SCARBOROUGH got off to a shaky start this year when a 3.8 magnitude earthquake struck. Dave Galloway of the British Geological Survey in Edinburgh told Bill Gibb the Honest Truth about this most powerful of earthly phenomena.
What causes earthquakes?
The earth has a thin outer skin called the crust. But this crust is not all in one piece – it is made up of many pieces like a jigsaw puzzle covering the surface of the earth.
Not only that, but these pieces (tectonic plates) keep slowly moving around, sliding past one another and bumping into each other, at about the same rate your fingernails grow.
It’s the movement of these plates that causes stress to build up and when this stress exceeds the strength of the rock, it breaks along lines of weakness (faults) resulting in an earthquake.
How big was the one off Scarborough?
The recent Southern North Sea event occurred on January 3 and had a magnitude of 3.8. That’s around 200 times smaller than the largest UK event, a magnitude 6.1 earthquake which occurred in the North Sea on June 7, 1931. On average, we detect around 200 earthquakes in the UK every year.
Are some places in the UK at bigger risk than elsewhere?
Yes. A map of earthquake activity in the UK shows a number of regional variations. Most earthquakes occur on the western side of the British mainland. Earthquakes are much less frequent in eastern Scotland and north-east England. Similarly, Ireland is almost completely free of earthquakes.
How severe can they be?
Very. After a major earthquake we have to consider the short-term impact (people killed, homes destroyed, transport and communication links disrupted, water supplies contaminated) but also the long-term impact (diseases spread, people to be re-housed).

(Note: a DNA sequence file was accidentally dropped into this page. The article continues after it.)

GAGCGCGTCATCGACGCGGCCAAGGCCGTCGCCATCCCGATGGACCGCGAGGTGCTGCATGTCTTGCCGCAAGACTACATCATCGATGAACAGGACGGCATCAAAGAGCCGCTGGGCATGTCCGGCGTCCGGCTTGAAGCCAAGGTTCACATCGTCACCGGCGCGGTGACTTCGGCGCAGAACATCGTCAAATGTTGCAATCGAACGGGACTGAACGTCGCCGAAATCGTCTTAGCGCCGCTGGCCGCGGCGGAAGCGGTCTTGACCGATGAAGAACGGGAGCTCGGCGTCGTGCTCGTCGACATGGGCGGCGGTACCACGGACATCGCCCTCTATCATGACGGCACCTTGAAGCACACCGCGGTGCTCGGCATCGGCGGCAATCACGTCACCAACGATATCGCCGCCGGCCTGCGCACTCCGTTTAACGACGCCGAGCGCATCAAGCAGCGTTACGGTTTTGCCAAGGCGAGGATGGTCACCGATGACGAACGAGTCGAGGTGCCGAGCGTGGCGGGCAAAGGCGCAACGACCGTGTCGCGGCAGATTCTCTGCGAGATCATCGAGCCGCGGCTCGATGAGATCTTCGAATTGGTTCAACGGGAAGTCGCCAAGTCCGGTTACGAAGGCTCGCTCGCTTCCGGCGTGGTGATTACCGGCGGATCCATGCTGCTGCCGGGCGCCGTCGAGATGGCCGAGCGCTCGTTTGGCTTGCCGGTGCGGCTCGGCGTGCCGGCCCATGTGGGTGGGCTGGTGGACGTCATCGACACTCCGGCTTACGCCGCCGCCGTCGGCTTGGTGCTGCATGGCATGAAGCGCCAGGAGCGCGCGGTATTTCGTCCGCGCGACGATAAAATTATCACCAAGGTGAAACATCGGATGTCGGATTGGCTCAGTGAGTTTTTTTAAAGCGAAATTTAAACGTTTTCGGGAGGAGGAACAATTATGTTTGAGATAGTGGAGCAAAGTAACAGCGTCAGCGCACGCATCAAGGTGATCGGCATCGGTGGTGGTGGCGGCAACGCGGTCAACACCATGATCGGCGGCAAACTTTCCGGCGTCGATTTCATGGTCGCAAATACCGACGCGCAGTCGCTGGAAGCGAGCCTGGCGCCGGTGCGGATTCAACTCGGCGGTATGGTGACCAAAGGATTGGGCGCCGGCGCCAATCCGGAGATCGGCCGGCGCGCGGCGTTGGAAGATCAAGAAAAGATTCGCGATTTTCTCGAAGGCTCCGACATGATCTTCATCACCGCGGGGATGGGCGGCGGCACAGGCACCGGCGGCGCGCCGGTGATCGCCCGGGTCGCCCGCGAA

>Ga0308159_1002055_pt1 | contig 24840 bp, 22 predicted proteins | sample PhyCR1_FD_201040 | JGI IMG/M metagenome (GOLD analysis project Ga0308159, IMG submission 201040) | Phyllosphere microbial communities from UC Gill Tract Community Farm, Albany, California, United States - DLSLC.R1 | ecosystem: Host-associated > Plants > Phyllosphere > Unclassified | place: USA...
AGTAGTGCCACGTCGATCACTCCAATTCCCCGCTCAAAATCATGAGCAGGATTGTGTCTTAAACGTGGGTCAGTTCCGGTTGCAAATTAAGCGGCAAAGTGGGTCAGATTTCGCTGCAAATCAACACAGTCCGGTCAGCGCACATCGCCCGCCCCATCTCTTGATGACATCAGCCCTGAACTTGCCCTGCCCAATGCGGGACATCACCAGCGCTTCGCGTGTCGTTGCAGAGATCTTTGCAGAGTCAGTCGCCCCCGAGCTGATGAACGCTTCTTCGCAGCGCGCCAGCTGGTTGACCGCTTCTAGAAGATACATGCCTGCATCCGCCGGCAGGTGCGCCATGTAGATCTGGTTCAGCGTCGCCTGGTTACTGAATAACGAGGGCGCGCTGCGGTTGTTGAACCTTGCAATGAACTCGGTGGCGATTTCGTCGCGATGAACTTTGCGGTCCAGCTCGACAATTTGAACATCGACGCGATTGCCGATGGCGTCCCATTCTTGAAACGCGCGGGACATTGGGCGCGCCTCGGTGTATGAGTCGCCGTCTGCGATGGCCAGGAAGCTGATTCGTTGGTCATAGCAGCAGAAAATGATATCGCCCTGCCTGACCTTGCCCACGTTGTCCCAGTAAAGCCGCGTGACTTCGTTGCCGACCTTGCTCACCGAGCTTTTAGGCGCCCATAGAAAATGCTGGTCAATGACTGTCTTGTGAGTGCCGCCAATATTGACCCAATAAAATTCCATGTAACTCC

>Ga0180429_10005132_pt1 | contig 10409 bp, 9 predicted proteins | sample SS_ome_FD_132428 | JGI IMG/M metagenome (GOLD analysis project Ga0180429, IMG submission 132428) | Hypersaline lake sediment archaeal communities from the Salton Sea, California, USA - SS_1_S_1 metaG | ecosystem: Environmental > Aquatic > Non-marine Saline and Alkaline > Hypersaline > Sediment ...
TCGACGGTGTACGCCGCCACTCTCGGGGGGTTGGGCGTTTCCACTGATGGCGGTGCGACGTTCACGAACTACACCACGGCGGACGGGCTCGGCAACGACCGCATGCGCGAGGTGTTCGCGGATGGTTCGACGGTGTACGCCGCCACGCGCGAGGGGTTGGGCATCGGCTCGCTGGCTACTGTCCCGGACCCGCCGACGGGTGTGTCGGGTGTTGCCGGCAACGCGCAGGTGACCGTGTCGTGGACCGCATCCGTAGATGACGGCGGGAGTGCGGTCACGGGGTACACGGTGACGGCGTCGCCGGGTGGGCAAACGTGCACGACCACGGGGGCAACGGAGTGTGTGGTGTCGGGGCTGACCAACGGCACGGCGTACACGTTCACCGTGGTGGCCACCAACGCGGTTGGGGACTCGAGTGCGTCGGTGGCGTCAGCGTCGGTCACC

The most damaging UK earthquake happened in Colchester in 1884, where there was considerable destruction to properties and two people were reported to have been killed, one from shock and another who committed suicide.
What was the most devastating quake globally?
One of the largest earthquakes ever recorded was the magnitude 9.5 Chile event of May 22, 1960.
However, the most devastating earthquake occurred in Shaanxi province, China on January 23, 1556. The magnitude of this earthquake was estimated at around 8.3 and it killed more than 830,000 people.
What do you do at the BGS?
Update and maintain the UK earthquake database by determining earthquake locations through analysis of earthquake data that arrives here in Edinburgh, from one of our many seismometers (over 100) located around the UK. I also need to react on the occurrence of significant UK or world earthquakes and relay this information to all interested parties, including rescue agencies.
Can we predict earthquakes?
No, and it is unlikely we will ever be able to predict them. Scientists have tried many different ways but none has been successful.
What are some of the most common earthquake myths?
One of the most frequent questions is: “Are earthquakes on the increase?” There is no evidence earthquakes are becoming more frequent, we are simply recording larger numbers.
Another popular myth is that the ground opens up during an earthquake. Faults do not open up during an earthquake. Movement occurs along the fault, not perpendicular to it, so if faults opened up, no earthquake would occur because there would be no friction to lock them together.
Can people or animals sense an earthquake?
If some animals or people can tell when an earthquake is coming, we do not yet understand how it works. One theory is animals feel the earth vibrate before humans.